Simple technology returns with refinement
By Richard Mandel
The world of the twentieth century, as noted by observers of history, moved from disparate countries spread across seven continents to a globalization of ideas and manufacturing. Thanks in large part to the Internet, corporations straddle oceans as they once occupied square acres, and customers can survey and order products directly in a matter of minutes. The virtual world has placed everyone "down the hall" and "around the corner."
Once the order is placed for a product, there is still the matter of delivery. There are any number of methods for delivering items ranging from small parts up to finished automobiles, but problems begin to crop up when transporting really large devices (such as turbines for a hydroelectric dam), or making delivery to remote locations (as when a power generator is required on an oil rig in the Gulf of Anywhere).
One option would be to reduce assemblies to subassemblies and re-build everything on site. But a simple technology from earlier decades is returning, and it's back with significant improvements.
Return to the airship
The last Great Era of zeppelins was during the 1930s, ending with the Hindenburg disaster. While the hydrogen gas that gave Hindenburg its lift was not the primary cause for that ship's demise, the public's interest waned swiftly, despite the fact that airships were capable of transporting passengers and cargo between Europe and the Americas, and even to the North and South Poles. As most of the crafts were produced in Germany, the intervention of World War II quelled further development of lighter-than-air craft design. Besides which, the breaking of speed records was more attractive than the tortoise-like pace of a dirigible. There was occasional work after the war to produce airships that used helium rather than hydrogen, but there was no longer market interest in them, except for flying billboards like the Goodyear blimp.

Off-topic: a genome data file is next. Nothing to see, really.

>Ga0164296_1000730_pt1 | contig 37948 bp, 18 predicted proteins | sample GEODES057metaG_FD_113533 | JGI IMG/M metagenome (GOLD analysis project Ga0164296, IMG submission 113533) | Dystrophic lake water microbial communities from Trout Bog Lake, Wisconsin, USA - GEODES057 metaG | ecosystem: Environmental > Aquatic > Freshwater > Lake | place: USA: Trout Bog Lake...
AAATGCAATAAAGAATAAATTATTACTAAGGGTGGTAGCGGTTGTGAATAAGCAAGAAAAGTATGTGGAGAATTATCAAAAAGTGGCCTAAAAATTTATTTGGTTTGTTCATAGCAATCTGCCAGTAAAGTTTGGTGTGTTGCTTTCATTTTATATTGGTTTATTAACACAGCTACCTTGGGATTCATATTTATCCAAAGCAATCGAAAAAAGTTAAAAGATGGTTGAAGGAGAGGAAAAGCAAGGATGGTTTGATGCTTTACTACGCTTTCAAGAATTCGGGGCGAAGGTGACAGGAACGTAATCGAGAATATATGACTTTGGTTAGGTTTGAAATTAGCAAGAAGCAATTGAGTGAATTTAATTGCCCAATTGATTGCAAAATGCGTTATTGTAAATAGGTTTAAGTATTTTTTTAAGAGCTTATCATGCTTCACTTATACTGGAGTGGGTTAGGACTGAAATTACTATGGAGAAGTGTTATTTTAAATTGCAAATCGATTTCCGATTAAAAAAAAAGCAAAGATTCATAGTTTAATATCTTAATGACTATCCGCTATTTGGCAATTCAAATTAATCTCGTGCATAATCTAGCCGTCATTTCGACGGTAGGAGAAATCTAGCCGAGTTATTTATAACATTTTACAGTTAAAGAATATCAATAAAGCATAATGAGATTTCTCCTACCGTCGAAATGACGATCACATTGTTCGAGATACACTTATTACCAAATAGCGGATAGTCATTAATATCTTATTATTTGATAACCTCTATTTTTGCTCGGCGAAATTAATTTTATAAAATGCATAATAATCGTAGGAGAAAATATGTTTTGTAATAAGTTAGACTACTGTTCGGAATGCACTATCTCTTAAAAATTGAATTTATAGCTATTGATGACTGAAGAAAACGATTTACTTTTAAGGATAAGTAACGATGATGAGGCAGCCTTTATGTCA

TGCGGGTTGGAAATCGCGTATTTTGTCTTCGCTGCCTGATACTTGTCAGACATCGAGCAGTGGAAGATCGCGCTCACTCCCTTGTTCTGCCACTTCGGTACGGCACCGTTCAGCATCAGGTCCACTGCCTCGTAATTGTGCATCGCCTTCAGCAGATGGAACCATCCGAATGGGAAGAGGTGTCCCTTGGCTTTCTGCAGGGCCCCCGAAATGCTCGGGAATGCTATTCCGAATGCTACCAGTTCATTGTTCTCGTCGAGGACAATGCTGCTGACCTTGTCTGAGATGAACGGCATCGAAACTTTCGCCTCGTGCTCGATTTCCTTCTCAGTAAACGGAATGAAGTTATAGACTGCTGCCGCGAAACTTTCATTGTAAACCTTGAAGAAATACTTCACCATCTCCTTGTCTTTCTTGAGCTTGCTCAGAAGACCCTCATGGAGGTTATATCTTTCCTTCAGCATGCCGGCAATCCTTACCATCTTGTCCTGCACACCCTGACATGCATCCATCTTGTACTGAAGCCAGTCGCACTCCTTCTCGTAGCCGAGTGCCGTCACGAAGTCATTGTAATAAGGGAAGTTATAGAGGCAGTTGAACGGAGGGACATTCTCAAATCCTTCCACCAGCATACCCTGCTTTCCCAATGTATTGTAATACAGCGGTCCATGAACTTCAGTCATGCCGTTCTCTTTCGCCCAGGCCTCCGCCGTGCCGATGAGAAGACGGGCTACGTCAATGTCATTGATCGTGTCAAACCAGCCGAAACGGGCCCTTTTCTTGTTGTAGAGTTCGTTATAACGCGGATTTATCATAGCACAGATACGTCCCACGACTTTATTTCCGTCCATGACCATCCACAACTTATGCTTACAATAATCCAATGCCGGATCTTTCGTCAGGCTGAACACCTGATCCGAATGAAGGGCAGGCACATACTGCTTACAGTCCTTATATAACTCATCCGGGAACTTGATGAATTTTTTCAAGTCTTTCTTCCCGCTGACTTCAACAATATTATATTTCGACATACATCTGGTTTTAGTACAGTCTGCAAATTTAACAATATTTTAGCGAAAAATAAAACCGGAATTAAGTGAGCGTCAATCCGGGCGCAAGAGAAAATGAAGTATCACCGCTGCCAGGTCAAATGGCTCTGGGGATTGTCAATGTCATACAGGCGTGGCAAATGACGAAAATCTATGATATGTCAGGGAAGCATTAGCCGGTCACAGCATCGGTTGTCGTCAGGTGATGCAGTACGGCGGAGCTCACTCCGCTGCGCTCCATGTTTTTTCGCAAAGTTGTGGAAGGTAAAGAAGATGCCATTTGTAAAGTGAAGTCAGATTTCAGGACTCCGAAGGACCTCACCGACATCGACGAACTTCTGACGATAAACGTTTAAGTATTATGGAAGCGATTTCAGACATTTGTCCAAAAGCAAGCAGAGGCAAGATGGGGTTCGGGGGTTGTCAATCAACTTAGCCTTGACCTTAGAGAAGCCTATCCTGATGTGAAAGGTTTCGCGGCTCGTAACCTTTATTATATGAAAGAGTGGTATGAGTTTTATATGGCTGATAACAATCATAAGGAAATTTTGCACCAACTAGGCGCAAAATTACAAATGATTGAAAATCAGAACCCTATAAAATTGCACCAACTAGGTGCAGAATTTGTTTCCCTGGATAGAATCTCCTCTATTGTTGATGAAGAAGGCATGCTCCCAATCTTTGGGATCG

It was several years ago that another look was taken at using lighter-than-air craft for hauling large cargo, in response to a survey of members of the German Machine and Plant Manufacturers Association. The survey found that the cost to handle 300 shipments of materials that individually weighed in excess of 100 metric tons, measured over 75 feet in length or more than 12 feet in diameter, generated costs greater than $37.5 million dollars. Another critical issue was environmental impact and the consideration of how many resources such transportation required. From these needs came the company CargoLifter AG (Raleigh, NC).
Reviving a classic design
The proposed CL160 airship, expected to make its first flight in 2001, is a leviathan in the tradition of its predecessors. The vessel is to be nearly 860 feet in length and 210 feet at its maximum diameter, the equivalent of four Goodyear blimps and more than three times the length of a commercial 747 aircraft. The 14.8 million cubic feet of helium contained on-board will permit the ship to accommodate cargoes of up to 160 metric tons.
There are three basic methods to creating lighter-than-air craft. The non-rigid design is similar to a hot air balloon -- a bag containing the lifting agent (hot air or gas) with a gondola suspended underneath. The historical zeppelins were rigid craft, using internal structure within the gas bag to brace against unstable air currents, as well as providing strength to support a larger gondola that carried crew plus passengers and/or cargo. Part of the problem with this design is that the mass of the bracing structure subtracted from the amount of cargo that could be lifted. Contributing to the weight of structure during the zeppelin era was that the bracing material of choice was wood, which unfortunately served well as one of the contributing fuels in the Hindenburg fire. (Other contributing factors included the wood's varnish, the canvas envelope and its doping, and the powdered aluminum applied to the envelope to give it its metallic appearance.) (Powdered aluminum is presently used, among other things, as part of the propellant in solid-rocket motors.)